cylinder is locked, causing the bucket to turn 45° counterclockwise
to carry out the function of loading material (position 1→2) 
• 
Lifting: The lifting cylinder extends while the turning cylinder
is locked, causing the bucket to be lifted to the maximum height (position
2→3) 
• 
Unloading: The turning cylinder extends while the lifting cylinder
is locked, causing the bucket to rotate clockwise until the angle between
the bucket and the horizontal plane is 45° to completely unload the
material (position 3→4) 
• 
Lowering: The turning and lifting cylinders retract, causing the
bucket to return to the starting position (position 4→1) 
DESIGN REQUESTS OF THE WORKING MECHANISM OF A WHEEL LOADER
From the process described in section 2, the following will be required (Wang
and Yang, 1996):
• 
Parallel lifting: That is, during the process of lifting,
changes of the angle between the bucket and the ground should be as low
as possible. It is better to keep the bucket from undergoing large rotation
during lifting to avoid the material falling from the bucket 
• 
Large digging force: That is, the digging force at the tip of bucket
provided by the turning cylinder should be as large as possible at the beginning
of digging process 
• 
Reasonable kinematic relation: All links of the working mechanism
are required to meet basic linkage kinematic relation. Selflocking of the
mechanism can not arise during the normal working process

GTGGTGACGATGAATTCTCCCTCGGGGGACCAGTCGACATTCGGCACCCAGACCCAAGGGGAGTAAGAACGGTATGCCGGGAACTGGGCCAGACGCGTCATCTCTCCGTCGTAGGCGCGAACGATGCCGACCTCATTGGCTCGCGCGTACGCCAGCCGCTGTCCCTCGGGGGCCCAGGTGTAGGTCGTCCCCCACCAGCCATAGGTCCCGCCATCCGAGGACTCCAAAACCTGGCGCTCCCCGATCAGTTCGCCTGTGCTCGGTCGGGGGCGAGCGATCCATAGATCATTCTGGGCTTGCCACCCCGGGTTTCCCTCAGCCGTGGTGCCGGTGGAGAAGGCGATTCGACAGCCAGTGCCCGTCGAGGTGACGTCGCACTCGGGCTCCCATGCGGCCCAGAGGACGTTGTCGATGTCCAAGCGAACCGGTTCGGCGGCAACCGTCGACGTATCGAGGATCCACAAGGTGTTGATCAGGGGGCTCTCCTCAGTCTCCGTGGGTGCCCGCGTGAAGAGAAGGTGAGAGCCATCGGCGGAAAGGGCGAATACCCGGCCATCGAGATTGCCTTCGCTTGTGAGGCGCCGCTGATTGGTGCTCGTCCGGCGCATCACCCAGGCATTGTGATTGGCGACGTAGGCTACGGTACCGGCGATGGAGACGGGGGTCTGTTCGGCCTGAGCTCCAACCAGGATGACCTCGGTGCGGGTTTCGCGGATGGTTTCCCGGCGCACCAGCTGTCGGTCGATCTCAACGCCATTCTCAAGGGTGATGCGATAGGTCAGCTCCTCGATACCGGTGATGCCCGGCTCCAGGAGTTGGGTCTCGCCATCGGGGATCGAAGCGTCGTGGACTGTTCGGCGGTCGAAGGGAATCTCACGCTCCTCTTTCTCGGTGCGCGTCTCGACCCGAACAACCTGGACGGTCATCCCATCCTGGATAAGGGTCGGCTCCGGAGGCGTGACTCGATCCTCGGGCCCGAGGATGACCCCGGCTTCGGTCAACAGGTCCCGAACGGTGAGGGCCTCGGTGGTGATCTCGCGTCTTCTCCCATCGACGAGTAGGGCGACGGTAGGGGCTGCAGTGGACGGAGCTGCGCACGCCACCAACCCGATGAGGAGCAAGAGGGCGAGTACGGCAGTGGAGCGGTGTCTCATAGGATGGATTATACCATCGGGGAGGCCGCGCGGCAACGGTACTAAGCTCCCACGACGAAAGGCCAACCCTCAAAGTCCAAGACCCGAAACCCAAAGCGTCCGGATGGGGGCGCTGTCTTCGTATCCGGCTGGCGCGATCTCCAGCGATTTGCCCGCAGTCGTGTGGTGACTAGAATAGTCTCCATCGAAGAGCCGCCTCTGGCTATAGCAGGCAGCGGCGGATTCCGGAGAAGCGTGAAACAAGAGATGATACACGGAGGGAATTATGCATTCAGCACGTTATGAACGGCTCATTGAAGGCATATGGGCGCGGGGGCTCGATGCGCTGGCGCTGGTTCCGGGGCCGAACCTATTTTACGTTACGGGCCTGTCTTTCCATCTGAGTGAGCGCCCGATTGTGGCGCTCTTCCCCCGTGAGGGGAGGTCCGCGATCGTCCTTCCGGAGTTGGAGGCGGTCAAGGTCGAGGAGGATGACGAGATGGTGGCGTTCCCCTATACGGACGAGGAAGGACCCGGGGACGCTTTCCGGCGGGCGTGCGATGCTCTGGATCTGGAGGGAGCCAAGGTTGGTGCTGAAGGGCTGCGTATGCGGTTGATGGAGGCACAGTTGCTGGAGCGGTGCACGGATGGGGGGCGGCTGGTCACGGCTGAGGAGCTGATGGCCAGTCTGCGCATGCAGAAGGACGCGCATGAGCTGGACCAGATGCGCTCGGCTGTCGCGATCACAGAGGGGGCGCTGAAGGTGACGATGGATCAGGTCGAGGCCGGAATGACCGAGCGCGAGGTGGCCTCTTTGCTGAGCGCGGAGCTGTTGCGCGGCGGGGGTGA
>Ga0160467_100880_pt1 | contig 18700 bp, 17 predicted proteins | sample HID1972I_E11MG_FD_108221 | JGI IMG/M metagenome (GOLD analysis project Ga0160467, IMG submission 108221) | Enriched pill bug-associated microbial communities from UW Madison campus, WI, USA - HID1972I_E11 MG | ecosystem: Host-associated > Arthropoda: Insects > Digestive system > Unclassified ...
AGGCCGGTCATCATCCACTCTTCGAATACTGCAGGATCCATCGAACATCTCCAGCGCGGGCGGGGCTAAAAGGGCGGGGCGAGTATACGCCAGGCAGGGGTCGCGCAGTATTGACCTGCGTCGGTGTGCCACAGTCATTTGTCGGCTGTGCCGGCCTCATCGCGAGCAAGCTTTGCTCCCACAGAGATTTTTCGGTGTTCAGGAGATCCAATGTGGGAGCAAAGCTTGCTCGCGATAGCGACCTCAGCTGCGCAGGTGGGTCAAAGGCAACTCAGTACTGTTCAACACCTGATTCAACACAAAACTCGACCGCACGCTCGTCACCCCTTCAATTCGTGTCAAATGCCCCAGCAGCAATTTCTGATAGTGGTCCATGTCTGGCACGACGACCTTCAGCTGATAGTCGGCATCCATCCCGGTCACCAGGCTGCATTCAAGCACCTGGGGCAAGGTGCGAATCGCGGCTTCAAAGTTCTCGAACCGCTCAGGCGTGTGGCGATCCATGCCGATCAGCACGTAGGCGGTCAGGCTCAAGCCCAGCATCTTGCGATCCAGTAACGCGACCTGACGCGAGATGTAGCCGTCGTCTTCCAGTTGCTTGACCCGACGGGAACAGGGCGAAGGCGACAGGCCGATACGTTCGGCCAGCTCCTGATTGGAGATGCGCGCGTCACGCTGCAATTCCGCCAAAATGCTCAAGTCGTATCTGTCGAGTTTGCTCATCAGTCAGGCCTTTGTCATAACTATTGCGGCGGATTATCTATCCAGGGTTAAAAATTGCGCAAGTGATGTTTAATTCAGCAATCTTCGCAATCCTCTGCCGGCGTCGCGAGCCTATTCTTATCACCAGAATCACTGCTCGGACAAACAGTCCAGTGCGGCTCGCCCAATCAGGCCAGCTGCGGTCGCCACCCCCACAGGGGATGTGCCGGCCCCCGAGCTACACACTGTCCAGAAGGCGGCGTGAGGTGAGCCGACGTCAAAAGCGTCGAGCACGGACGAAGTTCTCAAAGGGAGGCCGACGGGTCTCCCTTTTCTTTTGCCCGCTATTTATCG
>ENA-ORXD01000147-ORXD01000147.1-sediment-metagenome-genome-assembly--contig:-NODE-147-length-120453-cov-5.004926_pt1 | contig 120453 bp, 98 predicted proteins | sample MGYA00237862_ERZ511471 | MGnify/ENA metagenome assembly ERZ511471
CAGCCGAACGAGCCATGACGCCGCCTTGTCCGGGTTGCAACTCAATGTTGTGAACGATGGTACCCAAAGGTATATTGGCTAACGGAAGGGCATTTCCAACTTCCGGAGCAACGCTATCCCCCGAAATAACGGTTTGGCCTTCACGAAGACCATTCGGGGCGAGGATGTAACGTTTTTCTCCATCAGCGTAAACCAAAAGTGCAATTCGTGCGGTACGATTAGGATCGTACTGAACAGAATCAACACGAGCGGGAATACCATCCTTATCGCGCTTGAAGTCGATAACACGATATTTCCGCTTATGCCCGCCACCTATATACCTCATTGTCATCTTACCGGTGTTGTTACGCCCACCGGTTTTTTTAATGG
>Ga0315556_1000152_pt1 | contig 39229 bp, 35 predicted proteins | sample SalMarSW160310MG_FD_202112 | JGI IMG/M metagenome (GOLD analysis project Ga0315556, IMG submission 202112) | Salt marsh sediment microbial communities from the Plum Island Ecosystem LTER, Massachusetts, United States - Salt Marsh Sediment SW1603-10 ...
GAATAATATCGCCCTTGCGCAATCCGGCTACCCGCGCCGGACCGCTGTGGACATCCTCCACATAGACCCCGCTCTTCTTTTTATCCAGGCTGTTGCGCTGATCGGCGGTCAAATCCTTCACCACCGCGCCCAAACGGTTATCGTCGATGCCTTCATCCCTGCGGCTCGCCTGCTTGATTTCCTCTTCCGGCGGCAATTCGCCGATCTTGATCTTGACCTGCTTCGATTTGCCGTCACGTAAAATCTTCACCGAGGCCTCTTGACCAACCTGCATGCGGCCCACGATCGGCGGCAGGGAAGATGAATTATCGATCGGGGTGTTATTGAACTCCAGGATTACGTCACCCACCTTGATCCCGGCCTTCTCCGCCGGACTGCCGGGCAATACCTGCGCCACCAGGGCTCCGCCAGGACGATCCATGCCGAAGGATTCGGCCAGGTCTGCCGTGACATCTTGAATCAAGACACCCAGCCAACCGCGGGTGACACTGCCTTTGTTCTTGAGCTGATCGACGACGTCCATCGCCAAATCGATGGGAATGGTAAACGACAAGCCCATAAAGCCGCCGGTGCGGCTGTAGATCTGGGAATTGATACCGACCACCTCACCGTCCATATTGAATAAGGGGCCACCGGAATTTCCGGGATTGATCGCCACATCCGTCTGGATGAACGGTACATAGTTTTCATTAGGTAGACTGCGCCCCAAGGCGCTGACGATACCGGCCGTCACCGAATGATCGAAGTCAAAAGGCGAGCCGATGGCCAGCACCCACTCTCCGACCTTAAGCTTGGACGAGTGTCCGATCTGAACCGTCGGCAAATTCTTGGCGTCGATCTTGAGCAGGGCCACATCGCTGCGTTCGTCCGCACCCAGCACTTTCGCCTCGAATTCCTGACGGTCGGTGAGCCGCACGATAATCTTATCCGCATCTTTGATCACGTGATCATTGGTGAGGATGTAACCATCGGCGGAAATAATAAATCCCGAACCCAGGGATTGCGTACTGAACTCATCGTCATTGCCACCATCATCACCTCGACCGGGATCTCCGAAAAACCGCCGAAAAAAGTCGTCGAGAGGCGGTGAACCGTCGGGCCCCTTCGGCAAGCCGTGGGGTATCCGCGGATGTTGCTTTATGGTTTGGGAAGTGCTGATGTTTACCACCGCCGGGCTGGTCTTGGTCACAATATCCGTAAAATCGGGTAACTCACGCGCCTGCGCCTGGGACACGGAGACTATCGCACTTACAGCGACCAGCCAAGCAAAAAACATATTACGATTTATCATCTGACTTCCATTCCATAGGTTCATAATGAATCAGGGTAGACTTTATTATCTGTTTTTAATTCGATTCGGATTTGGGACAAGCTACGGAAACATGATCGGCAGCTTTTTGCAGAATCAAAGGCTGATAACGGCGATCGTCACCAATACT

Fig. 2: 
Sketch of typical working process 
SIMULATION OPTIMIZATION
Building the initial model for simulation optimization Parametric modeling:
Simulation software ADAMS provides the function of ‘Table of points’
(Fig. 3), in which coordinate values of all key points (such
as pin joints) are input. With this function, a parametric model can be achieved.
As shown in Fig. 4, the initial ADAMS 3D model of the mechanism
of a wheel loader for simulation optimization can be built with ‘Table
of points’. (Point ‘L’, as shown in Fig. 1,
is the origin of coordinates of the ADAMS model.)
Adding motion driver: After the parametric model is built, it is necessary to add the kinematic condition on the model to simulate the actual motion. In order to simulate mechanism motion, it is necessary to add a motion driver.
Add a translation motion on the lifting cylinder and the motion function is:
• 
STEP (time, 2, 0, 6, 700) 

Fig. 3: 
Establishing key points in ADAMS 

Fig. 4: 
Eightbar mechanism model in ADAMS 
Which means the lifting cylinder extends 700 mm from the 2nd sec to the 6th
sec.
Add a ‘Rotational Joint Motion’ as shown in Fig. 5 on the joint between the boom and the bucket. The kinematic function created on the motion is as follows:
• 
STEP (time, 0, 0, 2,45D) 
Which means the bucket will rotate anticlockwise 45° in 2 sec.